Long Days and Short Years

just trying to pay attention so I don't miss my life


Be Small and Love Big {Part One}

My first clue came from the lips of an animated cucumber.

It was October, and my feelings of restlessness had been building for months.  In May, I completed one year of blogging–an experiment in writing for someone other than my college professors.  The feedback was encouraging, and the sense of doom attached to the blue “Publish” button diminished. Perhaps most critically, I was enjoying the process–the sorting through of thoughts and experiences, the release of stories into cyberspace, and the conversations that followed.

It was going well, but with the initial experiment complete, I began to question.  What was next?  Did I need to experiment with another kind of writing, another format?  Did my blog need more focus as a parenting blog or a life-in-the-city blog or…?  Was I ready to take this to the next level and be a more disciplined writer?   What would that even look like with a preschooler and a part-time job?  Why in the world was I even writing at all?  What did it all mean?

(Inner turmoil is one of my special gifts.)

And then one day, the animated cucumber spoke.  I was putting in a Veggietales video for my kids, and using the remote to skip though the previews (as parents must do every single time we put in a DVD, and always with different buttons–why can’t this be a standard ‘menu’ function?).  Anyway.  I only gave the cucumber about 2 seconds to speak before I passed by his vegetable version of “It’s a Wonderful Life,” but it was long enough to hear him say this:

“I want to live a Big Life.”

I want to live a Big Life.  My finger kept clicking, the video began, but the phrase ran though me.  I walked into the kitchen.  I want to live a Big Life.  I started sorting the dishes.  A Big Life.  

There it was.  With this phrase something fell into place.  This is what had been bothering me.  I want to live a Big Life.

And my actual life is so very small.


My actual life, perhaps like yours, is full of life-altering decisions like whether or not to buy string cheese.  Or new snow boots.  Or the inane beeping princess toy that makes me want to hide in the bathroom.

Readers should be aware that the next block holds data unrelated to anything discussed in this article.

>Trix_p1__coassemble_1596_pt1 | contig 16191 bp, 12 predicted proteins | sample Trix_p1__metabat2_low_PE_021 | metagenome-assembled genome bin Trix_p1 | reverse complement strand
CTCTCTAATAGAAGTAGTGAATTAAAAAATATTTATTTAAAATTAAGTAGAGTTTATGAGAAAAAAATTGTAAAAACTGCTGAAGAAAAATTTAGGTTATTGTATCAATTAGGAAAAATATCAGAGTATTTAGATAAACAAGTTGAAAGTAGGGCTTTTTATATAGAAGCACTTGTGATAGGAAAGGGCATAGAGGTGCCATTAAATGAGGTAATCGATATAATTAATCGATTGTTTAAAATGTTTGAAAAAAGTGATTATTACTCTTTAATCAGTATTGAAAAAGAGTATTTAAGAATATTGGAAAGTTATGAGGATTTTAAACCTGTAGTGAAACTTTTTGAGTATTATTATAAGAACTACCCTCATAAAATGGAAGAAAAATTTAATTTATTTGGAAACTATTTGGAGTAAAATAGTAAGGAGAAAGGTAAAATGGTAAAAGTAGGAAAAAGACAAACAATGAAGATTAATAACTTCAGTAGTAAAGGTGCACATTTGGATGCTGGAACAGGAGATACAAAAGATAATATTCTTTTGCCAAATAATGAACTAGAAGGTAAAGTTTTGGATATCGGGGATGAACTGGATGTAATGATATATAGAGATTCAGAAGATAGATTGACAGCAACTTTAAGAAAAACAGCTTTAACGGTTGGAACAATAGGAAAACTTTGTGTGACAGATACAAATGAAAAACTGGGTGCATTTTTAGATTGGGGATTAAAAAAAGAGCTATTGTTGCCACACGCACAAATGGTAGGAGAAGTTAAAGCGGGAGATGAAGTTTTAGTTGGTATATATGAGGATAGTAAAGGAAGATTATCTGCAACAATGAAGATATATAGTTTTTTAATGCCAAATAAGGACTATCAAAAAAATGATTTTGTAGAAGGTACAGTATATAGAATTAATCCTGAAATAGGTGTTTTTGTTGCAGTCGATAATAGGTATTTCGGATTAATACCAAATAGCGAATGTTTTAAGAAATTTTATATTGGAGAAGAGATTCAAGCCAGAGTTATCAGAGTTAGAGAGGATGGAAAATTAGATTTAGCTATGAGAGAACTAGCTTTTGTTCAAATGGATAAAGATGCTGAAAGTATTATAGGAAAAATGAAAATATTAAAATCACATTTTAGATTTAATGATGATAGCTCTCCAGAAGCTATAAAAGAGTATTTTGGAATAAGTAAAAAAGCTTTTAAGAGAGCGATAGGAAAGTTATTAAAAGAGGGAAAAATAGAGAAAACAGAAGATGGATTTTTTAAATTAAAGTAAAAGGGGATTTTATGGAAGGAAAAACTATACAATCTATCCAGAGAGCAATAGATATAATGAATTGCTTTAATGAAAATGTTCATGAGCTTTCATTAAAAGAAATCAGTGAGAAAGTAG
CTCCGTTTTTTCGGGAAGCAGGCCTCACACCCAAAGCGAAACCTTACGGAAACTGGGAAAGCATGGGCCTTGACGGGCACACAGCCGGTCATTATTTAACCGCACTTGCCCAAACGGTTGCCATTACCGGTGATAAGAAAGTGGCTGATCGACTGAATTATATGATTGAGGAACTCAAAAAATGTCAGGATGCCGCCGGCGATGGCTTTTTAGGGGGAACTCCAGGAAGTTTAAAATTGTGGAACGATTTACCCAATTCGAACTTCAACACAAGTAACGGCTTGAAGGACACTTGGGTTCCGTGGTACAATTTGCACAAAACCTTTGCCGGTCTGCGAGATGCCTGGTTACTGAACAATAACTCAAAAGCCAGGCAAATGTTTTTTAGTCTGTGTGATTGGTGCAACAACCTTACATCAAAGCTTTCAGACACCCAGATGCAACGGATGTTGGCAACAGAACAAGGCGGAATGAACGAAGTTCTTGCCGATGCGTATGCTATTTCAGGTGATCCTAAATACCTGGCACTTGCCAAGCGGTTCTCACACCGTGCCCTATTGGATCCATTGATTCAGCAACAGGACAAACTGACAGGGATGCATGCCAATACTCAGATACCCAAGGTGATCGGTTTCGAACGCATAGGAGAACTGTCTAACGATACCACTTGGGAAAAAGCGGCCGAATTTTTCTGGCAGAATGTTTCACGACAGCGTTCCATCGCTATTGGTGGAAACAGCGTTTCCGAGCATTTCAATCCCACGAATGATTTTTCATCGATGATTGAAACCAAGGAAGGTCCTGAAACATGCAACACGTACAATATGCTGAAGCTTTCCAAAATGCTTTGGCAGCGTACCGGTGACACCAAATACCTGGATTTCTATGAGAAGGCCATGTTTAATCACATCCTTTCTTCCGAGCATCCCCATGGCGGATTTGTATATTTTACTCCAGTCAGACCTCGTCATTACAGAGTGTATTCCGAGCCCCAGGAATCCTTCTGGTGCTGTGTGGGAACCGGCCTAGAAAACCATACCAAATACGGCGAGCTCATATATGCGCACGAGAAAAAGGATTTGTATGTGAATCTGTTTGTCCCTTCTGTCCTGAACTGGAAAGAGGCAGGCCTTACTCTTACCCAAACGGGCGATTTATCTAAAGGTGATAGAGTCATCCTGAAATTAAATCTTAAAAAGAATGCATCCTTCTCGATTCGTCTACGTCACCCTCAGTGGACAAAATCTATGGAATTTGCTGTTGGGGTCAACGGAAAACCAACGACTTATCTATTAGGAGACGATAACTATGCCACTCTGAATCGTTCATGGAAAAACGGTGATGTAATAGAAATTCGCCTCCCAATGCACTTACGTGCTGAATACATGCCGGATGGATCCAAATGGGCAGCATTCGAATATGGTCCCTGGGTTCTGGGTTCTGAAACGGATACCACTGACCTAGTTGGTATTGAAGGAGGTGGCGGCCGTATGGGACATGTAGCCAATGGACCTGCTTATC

But Mama, it’s the only toy I ever wanted in my whole life.

My days are dictated by emergencies like stomach viruses, head lice, and missing the school bus.  Should I make a doctor’s appointment this time?  Is it ethical to give children tylenol just so they’ll go back to sleep?  Do I really need to take another day off work?  Why can’t you just get your darn coat on the first time I ask you?

On and on and on.

Do you ever go to bed at night, utterly spent and exhausted, and wonder what in the world you did that day?  Life can seem so full, and yet, so very very small.

After all, you and I are two of 7 billion people on this planet.  That makes us objectively (no inner turmoil required on this one) minuscule.  Tiny.  We feel small because we are small.  And though we are among the most privileged people in the world (Are you reading these words?  Congratulations, you’re literate and have access to a computer), this doesn’t necessarily translate into significance.  Sometimes it’s even worse to have a bit of privilege, because we feel that we ought to have made something big out of our lives.

Did I really get a Master’s degree to do laundry all day?

But what about the people who are living the Big Lives: celebrities, athletes, politicians, published authors, CEOs and various professionals at the top of their fields?  I suspect that this sense of smallness doesn’t go away with a list of accomplishments or a position of power.  There is always more; there is always the next thing.  Ambition is never satiated.

And even if, for the sake of argument, these super-people feel as Big as they seem, how many are we talking about?   Ten million people?  Perhaps a hundred million?  Should we count their proud parents and grandparents?  Even with all this, we’re only talking about a tenth of the world’s population.

This makes living a small life the norm.

And this makes me wonder if we’ve got the whole thing upside-down.

What if it is the small things, the small acts, and the small lives that really matter?


In my favorite C.S. Lewis book, The Great Divorce (which has nothing to do with marriage), a man is taking a ‘tour’ of heaven when he sees an unbearably beautiful woman accompanied by procession of people, animals and angels.  Amazed, he wonders aloud,

‘Is it?… is it?’ I whispered to my guide.

‘Not at all,’ said he. ‘Its someone ye’ll never have heard of.  Her name on Earth was Sarah Smith and she lived at Golders Green,”